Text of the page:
Are mobile phones causing Teens to turn to crime? Frequent texting linked to antisocial behaviour in children

Although the internet is often seen as a dangerous place for teenagers, their mobile phone and specifically their text messages could be just as damaging and influential.

Research from the University of Texas have found a ‘strong link’ between those teenagers who send and receive texts about antisocial behaviour, such as rule breaking, drugs and physical aggression, and those who go onto commit similar crimes.

The scientists also reported that antisocial texting could be used to predict deviant behaviour in the future.

‘We were interested in how adolescents use electronic communication, particularly text messaging,’ said Dr. Samuel Ehrenreich, post-doctoral researcher in the School of Behavioural and Brain Sciences at UT Dallas who lead the research. 

‘We examined how discussing antisocial behaviour – substance abuse, property crimes, physical aggression, that sort of thing – how discussing that predicts actually engaging in this problem behaviour.’

‘Basically, does talking about bad behaviour predict bad behaviour?’

Although the idea of studying the texting habits of teens may not be new, looking directly at the messages they are sending is.

Past studies relied on self-reported texting behaviours, in which the participants were asked about their texting habits but the texts themselves weren’t seen.

Ehrenreich said this theory may be flawed due to teens providing inaccurate information about texts.

For example, he claims they would not likely self-report texting about misbehaviour.

Teens also send an average of 60 to 100 texts per day, so they may simply ‘forget’ about much of the texting they do.

To counter these problems, free BlackBerry devices and service plans were given to 172 teenagers aged between 14 and 15 years old who were told their texts would be monitored.

The participants were also rated before and after the school year for rule breaking and aggressive behaviour by parents, teachers and in self reports.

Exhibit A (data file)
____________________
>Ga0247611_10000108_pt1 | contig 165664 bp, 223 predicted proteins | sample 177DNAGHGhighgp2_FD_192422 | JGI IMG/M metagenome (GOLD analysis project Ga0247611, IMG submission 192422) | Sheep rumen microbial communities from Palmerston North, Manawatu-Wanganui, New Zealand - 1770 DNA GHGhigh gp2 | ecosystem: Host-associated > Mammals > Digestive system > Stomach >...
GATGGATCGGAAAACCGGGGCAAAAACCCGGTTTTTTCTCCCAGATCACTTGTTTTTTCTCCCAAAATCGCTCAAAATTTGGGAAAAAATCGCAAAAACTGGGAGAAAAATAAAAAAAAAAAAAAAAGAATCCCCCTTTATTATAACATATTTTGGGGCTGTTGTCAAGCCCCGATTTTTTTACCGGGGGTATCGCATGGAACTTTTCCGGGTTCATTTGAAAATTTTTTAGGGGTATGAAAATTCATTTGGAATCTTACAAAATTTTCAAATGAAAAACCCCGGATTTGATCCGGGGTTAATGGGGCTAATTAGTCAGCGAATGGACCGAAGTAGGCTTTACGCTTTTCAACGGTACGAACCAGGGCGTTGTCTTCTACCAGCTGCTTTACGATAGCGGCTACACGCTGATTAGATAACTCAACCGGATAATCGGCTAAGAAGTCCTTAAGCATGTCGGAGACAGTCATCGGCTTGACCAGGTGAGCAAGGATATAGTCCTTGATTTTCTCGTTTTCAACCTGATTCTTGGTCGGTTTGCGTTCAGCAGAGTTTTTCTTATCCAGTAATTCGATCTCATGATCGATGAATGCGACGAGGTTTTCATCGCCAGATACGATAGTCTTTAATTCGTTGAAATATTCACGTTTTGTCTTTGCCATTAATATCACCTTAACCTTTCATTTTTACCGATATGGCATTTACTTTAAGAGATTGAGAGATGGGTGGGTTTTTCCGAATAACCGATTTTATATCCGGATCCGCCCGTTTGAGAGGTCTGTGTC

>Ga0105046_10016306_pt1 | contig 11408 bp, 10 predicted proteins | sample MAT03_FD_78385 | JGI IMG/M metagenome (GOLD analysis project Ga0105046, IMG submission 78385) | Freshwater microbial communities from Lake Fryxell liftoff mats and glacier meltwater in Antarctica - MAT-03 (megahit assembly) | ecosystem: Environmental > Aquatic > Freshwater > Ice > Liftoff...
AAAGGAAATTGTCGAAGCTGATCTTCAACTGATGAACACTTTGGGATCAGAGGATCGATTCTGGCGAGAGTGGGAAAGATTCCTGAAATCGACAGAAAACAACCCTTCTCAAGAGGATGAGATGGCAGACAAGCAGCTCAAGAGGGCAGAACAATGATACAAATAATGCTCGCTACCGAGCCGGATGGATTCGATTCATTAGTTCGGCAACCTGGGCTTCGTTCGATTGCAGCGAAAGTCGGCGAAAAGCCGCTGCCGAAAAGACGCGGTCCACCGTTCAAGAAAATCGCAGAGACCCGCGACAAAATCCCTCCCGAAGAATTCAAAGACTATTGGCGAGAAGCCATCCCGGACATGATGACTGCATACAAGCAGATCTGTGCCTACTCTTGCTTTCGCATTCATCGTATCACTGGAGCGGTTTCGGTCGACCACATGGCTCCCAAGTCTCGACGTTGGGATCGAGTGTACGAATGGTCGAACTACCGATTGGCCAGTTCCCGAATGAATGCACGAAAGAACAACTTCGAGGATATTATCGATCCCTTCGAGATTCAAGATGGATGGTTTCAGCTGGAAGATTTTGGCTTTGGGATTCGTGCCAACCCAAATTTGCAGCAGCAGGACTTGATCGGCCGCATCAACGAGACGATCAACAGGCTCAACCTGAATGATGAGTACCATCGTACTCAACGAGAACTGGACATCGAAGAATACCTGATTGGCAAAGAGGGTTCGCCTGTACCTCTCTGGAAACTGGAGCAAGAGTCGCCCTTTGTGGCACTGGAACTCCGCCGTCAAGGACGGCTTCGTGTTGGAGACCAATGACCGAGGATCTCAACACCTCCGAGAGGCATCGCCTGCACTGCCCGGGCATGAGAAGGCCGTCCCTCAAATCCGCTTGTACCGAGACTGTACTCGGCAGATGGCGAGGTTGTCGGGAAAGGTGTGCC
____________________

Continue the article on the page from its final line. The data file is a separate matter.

Analysis of a sample of texts from two points in time revealed similarities in the types of antisocial messages between boys and girls.

These included discussions of rule-breaking, illicit substance use, physical aggression or property crimes.

Overall, the rate of antisocial texts was small, at less than two per cent of the total messages sent and received.

However, from this small percentage of messages, a strong link was found between those teenagers exchanging antisocial texts and the ratings of antisocial and aggressive behaviour at the end of the school year.

‘We know that peers are really influential in an adolescent’s development. We also know that peer influence can lead to antisocial behaviour at times, and this form of communication provides a new opportunity for peer influence,’ Ehrenreich said.

‘Texting is instantaneous, far reaching and it has these unique characteristics that make it all the more powerful, and this provides a new opportunity for peer influence.’

Although this study focused on antisocial communications, Ehrenreich cautioned against thinking texting is all bad.

‘Texting is meaningful, and within the archive we also saw positive, meaningful communications,’ Ehrenreich said.

‘We saw a lot of really heartfelt encouragement that goes on, on the spot, when the students needed it. I think there is a lot that’s both good and bad, just like any other form of communication. Texting matters.’

The findings were reported in the Journal of Abnormal Child Psychology.

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